Recent figures show that 2018 has been very successful in terms of the sustainable growth of Turkish exports, which are set to end the year at an all-time high.
The government now expects that the rise in exports and the export-import coverage ratio will continue in 2019, as well as the continuing downward trend in the current account deficit, according to Trade Minister Ruhsar Pekcan.
“We expect next year to be a year of strong performance in service exports with the support of both goods exports and tourism,” Pekcan told. She noted that the New Economy Program (NEP), announced in September, was founded on the basis of balancing, discipline and change and that the ministry continues to work in line with the program’s objectives.
Indicating that net exports are expected to make a positive contribution to growth, Pekcan noted that NEP foresees the ratio of current account deficit to GDP falling to 3.3 percent in 2019. “We continue our efforts to achieve these goals,” the minister said.
Underlining that they will carry out major studies to make export rise sustainable, Pekcan stated, “We want to complete many projects, including further increase the rate of high-tech industrial products from 3.3 percent in nine months of the year; increase service exports to include the technology group, such as software; focus on technology, design and branding; simplify legislation; boost digitalization; and facilitate customs processes or start long-term projects in 2019.” Meanwhile, Turkey’s exports saw monthly increases in the January-November period, reaching 154.2 billion, a 7.7 percent increase compared to the same period of 2017. Exports in the last 12 months now stand at $168.1 billion.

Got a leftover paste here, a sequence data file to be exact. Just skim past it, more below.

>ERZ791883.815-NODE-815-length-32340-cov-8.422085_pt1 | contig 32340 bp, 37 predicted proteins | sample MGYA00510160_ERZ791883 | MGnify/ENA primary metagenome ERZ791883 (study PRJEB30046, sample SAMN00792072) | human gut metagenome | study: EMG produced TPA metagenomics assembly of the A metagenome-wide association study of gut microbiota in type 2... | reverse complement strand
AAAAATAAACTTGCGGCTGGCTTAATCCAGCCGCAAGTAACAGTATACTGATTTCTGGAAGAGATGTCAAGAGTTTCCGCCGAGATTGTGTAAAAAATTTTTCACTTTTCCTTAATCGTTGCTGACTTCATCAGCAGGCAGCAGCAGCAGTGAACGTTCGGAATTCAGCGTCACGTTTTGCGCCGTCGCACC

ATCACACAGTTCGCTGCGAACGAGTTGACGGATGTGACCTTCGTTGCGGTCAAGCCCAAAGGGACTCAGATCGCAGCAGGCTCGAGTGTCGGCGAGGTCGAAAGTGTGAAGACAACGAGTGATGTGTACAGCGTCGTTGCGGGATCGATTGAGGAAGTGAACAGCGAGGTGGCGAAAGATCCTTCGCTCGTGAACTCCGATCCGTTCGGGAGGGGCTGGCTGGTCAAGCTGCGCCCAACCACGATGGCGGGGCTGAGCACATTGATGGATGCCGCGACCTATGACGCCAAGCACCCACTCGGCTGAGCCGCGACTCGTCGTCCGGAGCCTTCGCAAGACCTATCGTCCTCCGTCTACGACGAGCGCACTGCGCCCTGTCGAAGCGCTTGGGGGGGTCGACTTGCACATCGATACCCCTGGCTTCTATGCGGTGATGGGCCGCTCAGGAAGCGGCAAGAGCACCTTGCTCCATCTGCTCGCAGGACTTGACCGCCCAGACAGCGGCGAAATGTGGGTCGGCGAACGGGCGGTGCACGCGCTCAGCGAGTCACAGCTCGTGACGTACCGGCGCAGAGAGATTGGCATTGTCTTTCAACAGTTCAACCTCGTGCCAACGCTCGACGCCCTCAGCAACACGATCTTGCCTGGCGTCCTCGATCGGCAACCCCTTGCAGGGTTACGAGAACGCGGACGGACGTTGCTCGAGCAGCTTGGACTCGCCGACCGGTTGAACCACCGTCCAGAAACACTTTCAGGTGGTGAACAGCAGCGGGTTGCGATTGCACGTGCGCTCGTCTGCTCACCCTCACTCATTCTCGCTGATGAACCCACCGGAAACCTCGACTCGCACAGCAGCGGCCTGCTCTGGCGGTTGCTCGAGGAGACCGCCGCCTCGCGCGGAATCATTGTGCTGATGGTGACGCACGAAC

The government expects to reach the year-end export goal of $170 billion noted in the country’s NEP.
Pointing out that significant developments will take place in the world in 2019, she said the World Trade Organization (WTO) is planning reforms and Turkey will be involved in these efforts.
According to the minister, while trade wars continue on the one hand, the U.S. Federal Reserve and the EU are expected to maintain tight monetary policies on the other hand. The minister noted that they would take measures against these factors that will partially narrow the market. Pekcan stressed that continuing growth in EU economies has positively impacted exports: “We expect our exports to the EU to increase in 2019 in which we need to focus more on design, branding, technology and value-added products and export. Our incentives and supports will be in this direction.”
Underlining that major work needs to be done, Pekcan said: “For instance, while the Competition Act in Turkey has not been amended since 1994, the EU amended its own in 2003 and revised it in 2008 and 2010. We have worked on an international competition law. This is a crucial issue in terms of attracting foreign investors to Turkey, as investors take into consideration the competition law of countries to make investments there.”
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